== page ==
Of course, there's a fourth fundamental element - money! Over the last 10 years, we've witnessed a massive shift in how research and development in AI are funded. The share of AI research conducted in corporate labs was relatively minimal. Today, as evident from the owners of many AI systems, corporations take on the majority of the work on a scale that was previously unimaginable due to the enormous amount of money allocated to it. This has led to a sort of rat race, as companies ranging from the largest corporations to the smallest startups strive to make their bold statements as quickly as possible. In 2021, venture capitalists invested around $70 billion, and in 2022, approximately $46 billion. Considering that other speculative trends, such as Web3, NFT, and VR, are mostly fizzling out, and recent headlines about developments like GPT-4, it's safe to say that investments in generative AI will only continue to grow.

All of this has led to the emergence of new platforms, awkward false starts, strange refutations or reworks, as well as buzz, enthusiasm, and quite understandable apathy and disappointment in the state of generative AI. With the financial incentive, whether the desire to be the first to bring customers to market or simply to attract even more investors, we see new tools, systems, features, technological demonstrations, etc., related to AI almost daily on social media or press releases. Capitalism is working at high speeds, and only time will reveal which of these companies will stay afloat when the dust settles.

Generative AI for Games

Now, painting a broader picture, we can understand the significance of all this in the context of games.

There is tremendous potential in advancing games through the use of generative AI methods. Using AI to create textures and sprites, generate animations for specific characters, write descriptions for quest journals or story bibles. Generating plotlines for role-playing games. Creating real-time conversations with non-playable characters that exist in the world, are relevant, and react to player actions. All of this is entirely achievable, and in many ways, developers of all shapes and sizes can start using these tools today. Indie developers can use Mid Journey to kickstart the ideation process, helping create mood boards and concept art. And a programmer can use generative programming tools, such as GitHub Co-pilot, to assist in writing code for a new feature. We are entering a new era where generative AI is capable of changing the approach developers take to game creation. This idea has been enthusiastically embraced by everyone, from the smallest startups to the largest corporations, such as Microsoft, Google, and Nvidia. Recent announcements like Nvidia ACE platform for NPC creation, Inworld AI's Origins demo available on Steam, have not only caught the attention of developers but also players.

But regardless of their desire to capture this part of the market, the path to success in this area is not a straight line. Creating tools that are safe to use, meet the needs of developers, and do not lead to public embarrassment or even legal disputes is an ongoing effort.

We'll discuss some of the challenges reflecting the current state of affairs a bit later. But it's worth noting that there are numerous companies trying to address the issues I'll talk about. AI Dungeon creators Latitude, as well as Hidden Door, are working on language models for creating narratives in games. Ubisoft is experimenting with text generation for scriptwriting. Inworld and Convai are exploring the possibilities of creating more realistic avatars using workflows connected to game engines. Meanwhile, Unity is exploring the integration of generative AI into its workflows, and Roblox already has tools that game creators can use. The state of generative AI for games will undergo significant changes in 2024 and beyond.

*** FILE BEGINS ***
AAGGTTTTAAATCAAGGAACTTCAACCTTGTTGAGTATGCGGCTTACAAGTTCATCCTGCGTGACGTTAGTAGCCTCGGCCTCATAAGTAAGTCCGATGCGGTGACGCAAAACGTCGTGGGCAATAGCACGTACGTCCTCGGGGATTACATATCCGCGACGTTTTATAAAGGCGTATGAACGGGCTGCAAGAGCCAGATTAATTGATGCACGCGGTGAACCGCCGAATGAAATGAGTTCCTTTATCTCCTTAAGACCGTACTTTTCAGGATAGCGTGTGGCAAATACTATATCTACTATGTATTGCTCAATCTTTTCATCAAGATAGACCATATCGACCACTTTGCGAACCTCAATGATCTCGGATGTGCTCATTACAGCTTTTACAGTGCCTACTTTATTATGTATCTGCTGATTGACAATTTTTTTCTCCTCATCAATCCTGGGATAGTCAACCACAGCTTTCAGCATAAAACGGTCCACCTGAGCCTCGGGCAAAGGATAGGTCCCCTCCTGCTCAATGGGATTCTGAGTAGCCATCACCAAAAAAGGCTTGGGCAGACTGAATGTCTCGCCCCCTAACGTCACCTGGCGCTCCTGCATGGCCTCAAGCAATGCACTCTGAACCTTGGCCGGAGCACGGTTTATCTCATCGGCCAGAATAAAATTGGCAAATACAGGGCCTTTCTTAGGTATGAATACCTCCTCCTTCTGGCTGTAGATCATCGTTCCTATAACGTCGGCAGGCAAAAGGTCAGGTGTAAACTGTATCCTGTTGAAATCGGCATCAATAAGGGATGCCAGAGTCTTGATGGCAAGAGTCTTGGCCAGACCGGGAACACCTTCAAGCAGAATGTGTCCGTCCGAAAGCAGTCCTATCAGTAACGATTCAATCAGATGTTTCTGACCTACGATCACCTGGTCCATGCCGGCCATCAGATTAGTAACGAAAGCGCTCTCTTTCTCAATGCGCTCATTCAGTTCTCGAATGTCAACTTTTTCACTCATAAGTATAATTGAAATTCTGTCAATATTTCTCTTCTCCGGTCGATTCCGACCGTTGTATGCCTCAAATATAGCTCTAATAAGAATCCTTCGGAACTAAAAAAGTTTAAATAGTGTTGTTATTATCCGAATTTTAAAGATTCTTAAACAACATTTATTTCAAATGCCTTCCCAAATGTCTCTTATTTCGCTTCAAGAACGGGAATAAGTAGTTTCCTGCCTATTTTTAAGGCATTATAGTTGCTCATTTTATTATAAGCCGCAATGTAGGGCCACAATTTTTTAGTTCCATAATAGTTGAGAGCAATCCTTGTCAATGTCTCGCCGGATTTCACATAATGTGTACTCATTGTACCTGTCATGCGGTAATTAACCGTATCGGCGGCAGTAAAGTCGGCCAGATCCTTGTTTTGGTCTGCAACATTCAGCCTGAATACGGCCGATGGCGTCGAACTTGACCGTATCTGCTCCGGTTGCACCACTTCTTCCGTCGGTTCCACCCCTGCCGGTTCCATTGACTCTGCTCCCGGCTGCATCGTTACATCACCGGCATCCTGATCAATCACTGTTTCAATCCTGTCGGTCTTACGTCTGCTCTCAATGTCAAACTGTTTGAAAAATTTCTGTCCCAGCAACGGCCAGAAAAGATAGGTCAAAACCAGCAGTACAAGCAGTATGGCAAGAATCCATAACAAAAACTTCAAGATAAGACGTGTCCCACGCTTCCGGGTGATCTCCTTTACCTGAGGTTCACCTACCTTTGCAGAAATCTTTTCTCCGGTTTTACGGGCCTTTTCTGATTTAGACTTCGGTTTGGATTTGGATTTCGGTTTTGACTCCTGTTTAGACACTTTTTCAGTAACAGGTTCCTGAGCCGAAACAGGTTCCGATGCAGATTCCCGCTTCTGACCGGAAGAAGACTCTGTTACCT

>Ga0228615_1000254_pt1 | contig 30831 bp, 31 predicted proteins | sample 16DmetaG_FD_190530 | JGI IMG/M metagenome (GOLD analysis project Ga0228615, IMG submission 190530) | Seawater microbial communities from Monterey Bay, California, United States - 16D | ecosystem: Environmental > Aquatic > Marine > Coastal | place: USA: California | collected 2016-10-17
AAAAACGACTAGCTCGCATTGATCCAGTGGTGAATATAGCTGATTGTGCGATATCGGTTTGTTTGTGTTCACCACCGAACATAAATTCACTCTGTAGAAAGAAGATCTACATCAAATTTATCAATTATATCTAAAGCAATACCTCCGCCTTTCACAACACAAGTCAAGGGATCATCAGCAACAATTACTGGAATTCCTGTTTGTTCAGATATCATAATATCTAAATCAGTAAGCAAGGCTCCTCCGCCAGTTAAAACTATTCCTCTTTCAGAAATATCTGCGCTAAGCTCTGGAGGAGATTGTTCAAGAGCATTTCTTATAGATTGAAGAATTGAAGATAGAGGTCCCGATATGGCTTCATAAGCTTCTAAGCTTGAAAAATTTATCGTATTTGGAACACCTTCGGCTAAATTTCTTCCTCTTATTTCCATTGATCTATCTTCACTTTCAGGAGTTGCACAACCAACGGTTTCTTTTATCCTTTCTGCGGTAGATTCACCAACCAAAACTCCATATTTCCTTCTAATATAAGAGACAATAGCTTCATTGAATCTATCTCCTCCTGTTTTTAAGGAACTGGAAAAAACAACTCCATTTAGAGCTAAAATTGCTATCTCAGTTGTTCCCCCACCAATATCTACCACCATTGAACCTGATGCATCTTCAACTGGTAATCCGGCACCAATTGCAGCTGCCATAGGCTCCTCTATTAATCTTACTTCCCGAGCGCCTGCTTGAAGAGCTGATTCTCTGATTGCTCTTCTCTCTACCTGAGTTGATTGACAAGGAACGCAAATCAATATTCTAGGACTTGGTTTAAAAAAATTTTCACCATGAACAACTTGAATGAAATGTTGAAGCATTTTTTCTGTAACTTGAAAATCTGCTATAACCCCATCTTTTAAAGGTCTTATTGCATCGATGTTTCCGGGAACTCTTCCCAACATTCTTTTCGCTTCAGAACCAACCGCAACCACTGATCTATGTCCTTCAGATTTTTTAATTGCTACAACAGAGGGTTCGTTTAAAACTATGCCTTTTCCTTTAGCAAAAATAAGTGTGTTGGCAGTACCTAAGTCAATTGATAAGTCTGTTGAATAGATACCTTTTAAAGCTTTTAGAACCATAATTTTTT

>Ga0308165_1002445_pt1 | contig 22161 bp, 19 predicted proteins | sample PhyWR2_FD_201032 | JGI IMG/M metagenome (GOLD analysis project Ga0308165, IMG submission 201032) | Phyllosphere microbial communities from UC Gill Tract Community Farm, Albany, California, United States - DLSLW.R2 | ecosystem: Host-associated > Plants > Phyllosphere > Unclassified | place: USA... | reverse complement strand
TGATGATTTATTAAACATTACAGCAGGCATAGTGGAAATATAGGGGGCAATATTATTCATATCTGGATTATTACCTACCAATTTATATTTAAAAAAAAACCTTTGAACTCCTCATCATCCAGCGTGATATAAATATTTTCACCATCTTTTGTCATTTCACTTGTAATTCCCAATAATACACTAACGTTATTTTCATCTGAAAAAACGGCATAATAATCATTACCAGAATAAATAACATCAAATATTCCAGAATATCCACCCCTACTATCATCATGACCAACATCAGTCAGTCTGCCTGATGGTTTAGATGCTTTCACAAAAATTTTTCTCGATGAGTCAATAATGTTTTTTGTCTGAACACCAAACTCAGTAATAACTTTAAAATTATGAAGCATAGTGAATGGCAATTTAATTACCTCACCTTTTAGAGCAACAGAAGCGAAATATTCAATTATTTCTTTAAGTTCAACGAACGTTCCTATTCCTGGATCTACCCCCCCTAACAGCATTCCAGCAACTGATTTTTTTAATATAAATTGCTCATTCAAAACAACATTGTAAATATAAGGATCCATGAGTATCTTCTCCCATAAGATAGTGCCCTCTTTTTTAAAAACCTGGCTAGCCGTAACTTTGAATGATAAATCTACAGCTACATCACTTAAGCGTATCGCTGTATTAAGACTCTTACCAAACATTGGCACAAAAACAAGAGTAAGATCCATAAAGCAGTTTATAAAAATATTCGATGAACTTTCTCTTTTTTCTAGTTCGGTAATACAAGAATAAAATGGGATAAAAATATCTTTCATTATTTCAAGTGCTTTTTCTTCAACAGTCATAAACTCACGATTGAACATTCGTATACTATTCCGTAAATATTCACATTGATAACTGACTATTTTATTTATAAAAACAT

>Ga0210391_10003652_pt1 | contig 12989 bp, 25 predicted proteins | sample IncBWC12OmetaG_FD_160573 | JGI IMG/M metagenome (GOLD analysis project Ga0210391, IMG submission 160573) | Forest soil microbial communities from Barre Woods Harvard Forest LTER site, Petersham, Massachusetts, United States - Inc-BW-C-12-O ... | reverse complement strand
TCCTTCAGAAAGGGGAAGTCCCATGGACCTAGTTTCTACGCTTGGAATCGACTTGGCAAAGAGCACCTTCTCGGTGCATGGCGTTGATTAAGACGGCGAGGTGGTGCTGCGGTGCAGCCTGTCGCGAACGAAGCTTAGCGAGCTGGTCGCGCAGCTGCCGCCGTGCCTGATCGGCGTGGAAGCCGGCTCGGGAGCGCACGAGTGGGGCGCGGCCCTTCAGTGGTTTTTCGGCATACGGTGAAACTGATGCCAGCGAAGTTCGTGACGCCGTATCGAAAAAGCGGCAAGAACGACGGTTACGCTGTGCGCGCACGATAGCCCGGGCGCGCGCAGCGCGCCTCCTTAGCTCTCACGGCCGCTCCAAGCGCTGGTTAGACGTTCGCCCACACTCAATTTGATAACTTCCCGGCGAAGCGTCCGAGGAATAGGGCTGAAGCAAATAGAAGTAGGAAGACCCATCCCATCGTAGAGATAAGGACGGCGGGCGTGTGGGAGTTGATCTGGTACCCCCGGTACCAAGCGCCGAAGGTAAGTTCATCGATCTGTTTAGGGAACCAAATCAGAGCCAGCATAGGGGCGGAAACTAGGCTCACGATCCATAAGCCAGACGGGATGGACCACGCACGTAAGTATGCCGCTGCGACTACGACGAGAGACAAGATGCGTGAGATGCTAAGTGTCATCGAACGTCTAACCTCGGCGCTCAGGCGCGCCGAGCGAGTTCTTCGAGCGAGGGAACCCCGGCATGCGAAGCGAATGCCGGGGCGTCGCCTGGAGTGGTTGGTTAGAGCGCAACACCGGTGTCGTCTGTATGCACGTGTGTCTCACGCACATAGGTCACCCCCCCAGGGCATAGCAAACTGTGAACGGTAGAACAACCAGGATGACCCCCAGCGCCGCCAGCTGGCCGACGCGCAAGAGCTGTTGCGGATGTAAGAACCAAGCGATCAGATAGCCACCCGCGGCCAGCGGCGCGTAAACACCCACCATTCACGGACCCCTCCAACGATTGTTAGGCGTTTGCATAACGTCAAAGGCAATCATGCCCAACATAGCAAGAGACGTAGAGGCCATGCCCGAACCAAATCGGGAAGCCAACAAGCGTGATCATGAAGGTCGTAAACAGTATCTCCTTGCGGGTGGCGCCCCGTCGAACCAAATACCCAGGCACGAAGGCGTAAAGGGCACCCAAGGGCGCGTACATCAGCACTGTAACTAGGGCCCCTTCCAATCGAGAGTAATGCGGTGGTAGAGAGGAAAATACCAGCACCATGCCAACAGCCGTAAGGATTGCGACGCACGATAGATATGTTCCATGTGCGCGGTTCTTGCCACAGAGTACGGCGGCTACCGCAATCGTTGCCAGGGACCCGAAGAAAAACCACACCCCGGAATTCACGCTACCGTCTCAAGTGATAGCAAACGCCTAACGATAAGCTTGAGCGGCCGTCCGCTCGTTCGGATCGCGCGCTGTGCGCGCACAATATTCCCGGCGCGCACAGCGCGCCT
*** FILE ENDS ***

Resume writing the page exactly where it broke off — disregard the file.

Technological Challenges

First and foremost, let's start by checking reality: despite significant improvements in generative AI systems, the technology often doesn't possess the capabilities and power as frequently advertised. While many hype merchants claim that generative AI will revolutionize the gaming industry, it will take several months, if not years, before reliable, stable, practical, and seamless technologies emerge.

Unlike NFTs, AI does have the potential to significantly alter game development. However, these technologies and their associated tools and integrations are evolving at different speeds worldwide, as various companies tackle serious challenges in making these technologies more acceptable. Some have gained an advantage and achieved real success in this area. Still, it's only the beginning of a long journey for generative AI to become more suitable for practical and commercial use.

A substantial amount of work needs to be done to move from showcasing cool technologies to creating developer-ready toolsets. It's crucial that, as new demonstrations progress, a reality check begins. Certainly, a tool can generate a cool dialogue, an interesting texture, or even a fully-fledged non-playable character or game level. But will it do so with high quality in 100% of cases, every time? If there are remaining issues and risks requiring human intervention, it diminishes their effectiveness when marketed as a user-independent problem-solving solution. Additionally, it's worth emphasizing that many generative AI tools need to address the actual challenges faced by game developers, working in the same manner as game studios. It's important to recognize that games, even from the smallest indie studios to the largest AAA ones, are complex productions where multiple individuals often work on the same project in various capacities. Generative AI should address the real challenges game developers encounter and contribute to increased productivity, rather than seeking to replace them.

Concluding Remarks

In this article, we aimed to paint a broader picture of the current stage of development of generative AI, considering that it will garner increasing attention in the future from the global AI and gaming communities. As mentioned earlier, we observe the evolving landscape of many of these technologies, with some companies gearing up to introduce their products as valuable tools for game developers.